“We ended up with some bare soil in the tank area,” Miller says. “When we planted that field and recorded yield data, it was clear that yield was reduced in that area of compaction. So now we move the water tank every four to five days. Last year it sat in one place for a month.
“Any time you create compaction you do a tremendous disservice to soil biology,” Miller adds. “Compacting soil presses pore spaces out of the soil, which greatly reduces soil biological activity. Eventually that degrades the level of organic matter. You always want to prevent compaction. It was easy to see where that compaction had occurred when we planted corn in that field. The yield was noticeably reduced.”
Water does not easily penetrate compacted soils, which can result in reduced soil moisture content, soil loss through erosion, waterlogged soils in heavy rains that can drown plants, and anaerobic soil conditions where plant pathogens and diseases get a foothold.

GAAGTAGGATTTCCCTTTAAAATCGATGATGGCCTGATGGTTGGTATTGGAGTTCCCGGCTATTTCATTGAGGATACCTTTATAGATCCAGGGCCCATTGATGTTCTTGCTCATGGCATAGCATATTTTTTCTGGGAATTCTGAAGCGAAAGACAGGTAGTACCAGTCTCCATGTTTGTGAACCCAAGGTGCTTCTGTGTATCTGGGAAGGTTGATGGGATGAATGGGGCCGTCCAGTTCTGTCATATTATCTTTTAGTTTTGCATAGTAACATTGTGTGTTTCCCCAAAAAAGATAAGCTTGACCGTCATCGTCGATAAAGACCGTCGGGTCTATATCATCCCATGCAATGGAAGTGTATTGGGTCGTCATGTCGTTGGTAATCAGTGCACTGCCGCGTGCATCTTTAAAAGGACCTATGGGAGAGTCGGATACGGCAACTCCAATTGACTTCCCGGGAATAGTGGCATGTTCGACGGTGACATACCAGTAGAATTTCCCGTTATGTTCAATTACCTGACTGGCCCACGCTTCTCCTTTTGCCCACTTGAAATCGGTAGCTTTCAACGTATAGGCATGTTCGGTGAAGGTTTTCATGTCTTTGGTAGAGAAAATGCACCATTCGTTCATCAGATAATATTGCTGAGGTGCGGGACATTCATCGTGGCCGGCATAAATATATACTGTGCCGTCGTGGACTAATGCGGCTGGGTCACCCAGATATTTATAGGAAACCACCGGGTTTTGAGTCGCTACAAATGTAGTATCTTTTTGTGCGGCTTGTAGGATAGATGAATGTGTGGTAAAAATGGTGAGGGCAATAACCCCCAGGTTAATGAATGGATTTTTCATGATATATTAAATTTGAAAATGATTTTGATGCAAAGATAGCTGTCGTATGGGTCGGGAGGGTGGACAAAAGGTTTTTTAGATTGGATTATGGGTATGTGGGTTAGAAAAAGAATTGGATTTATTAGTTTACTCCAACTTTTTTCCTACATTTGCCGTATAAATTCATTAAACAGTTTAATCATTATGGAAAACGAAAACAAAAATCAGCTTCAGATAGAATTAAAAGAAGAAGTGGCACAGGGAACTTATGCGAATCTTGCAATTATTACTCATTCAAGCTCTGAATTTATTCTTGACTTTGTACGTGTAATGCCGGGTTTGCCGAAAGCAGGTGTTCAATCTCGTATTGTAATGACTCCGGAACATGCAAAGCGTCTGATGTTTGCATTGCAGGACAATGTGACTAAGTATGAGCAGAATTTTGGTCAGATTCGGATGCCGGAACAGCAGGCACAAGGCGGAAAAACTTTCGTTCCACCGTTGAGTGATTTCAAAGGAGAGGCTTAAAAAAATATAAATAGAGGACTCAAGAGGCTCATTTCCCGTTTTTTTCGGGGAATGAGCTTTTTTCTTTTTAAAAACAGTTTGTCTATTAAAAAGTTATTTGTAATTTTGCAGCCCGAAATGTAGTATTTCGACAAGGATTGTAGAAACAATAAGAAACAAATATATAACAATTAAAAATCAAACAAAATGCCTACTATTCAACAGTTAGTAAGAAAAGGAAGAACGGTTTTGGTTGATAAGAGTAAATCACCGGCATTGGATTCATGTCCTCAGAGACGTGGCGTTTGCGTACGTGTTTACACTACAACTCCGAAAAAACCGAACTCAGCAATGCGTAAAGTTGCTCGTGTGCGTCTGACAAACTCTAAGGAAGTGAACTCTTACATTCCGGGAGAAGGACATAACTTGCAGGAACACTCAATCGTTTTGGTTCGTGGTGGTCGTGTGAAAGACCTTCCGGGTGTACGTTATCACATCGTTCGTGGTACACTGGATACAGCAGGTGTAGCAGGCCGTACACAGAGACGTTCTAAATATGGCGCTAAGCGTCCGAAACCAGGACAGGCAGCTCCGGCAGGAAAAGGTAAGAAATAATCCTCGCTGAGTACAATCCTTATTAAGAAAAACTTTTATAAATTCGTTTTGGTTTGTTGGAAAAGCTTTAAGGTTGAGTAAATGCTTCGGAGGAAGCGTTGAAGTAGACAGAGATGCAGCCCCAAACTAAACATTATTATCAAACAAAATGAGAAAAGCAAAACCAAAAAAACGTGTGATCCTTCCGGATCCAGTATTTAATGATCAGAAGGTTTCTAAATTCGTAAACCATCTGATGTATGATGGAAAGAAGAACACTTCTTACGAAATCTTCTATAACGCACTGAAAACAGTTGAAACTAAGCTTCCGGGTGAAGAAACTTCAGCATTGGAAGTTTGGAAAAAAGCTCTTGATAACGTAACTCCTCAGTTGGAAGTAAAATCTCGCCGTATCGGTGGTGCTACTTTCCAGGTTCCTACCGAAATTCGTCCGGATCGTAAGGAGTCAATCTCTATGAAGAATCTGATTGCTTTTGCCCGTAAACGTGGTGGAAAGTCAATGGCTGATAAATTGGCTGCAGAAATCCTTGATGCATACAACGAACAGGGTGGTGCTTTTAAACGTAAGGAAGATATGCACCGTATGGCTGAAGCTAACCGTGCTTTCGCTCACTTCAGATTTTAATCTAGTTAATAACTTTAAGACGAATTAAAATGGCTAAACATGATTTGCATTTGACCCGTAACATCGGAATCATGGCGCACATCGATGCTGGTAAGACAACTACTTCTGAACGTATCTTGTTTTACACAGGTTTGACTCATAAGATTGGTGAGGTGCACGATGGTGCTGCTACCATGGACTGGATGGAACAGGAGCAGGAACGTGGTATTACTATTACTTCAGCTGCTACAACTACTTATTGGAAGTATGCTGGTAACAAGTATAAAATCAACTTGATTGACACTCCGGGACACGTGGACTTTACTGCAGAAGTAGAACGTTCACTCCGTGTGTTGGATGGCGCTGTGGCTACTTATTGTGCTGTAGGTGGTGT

Radishes, turnips, and annual rye grass are among the cover crops that help correct soil compaction. Deep rooting plants open channels through compacted layers to create open channels for air and water to penetrate compacted soil layers. When soil is properly aerated, there is improved moisture absorption, better moisture retention, better air and water movement deeper in the soil profile, and enhanced soil biology.
“In order to bring balance to soil quality, you need different types of plant roots to feed soil organisms,” Miller says. “Through our research, we’re seeing that there’s a notable difference in crop quality when comparing areas where the sheep grazed and didn’t graze. We’ve seen a tremendous response from corn planted on the acres the sheep have grazed. Getting that plant residue on the ground when it’s warm and there’s available moisture is making a significant difference in the balance of biological activity in our soils.”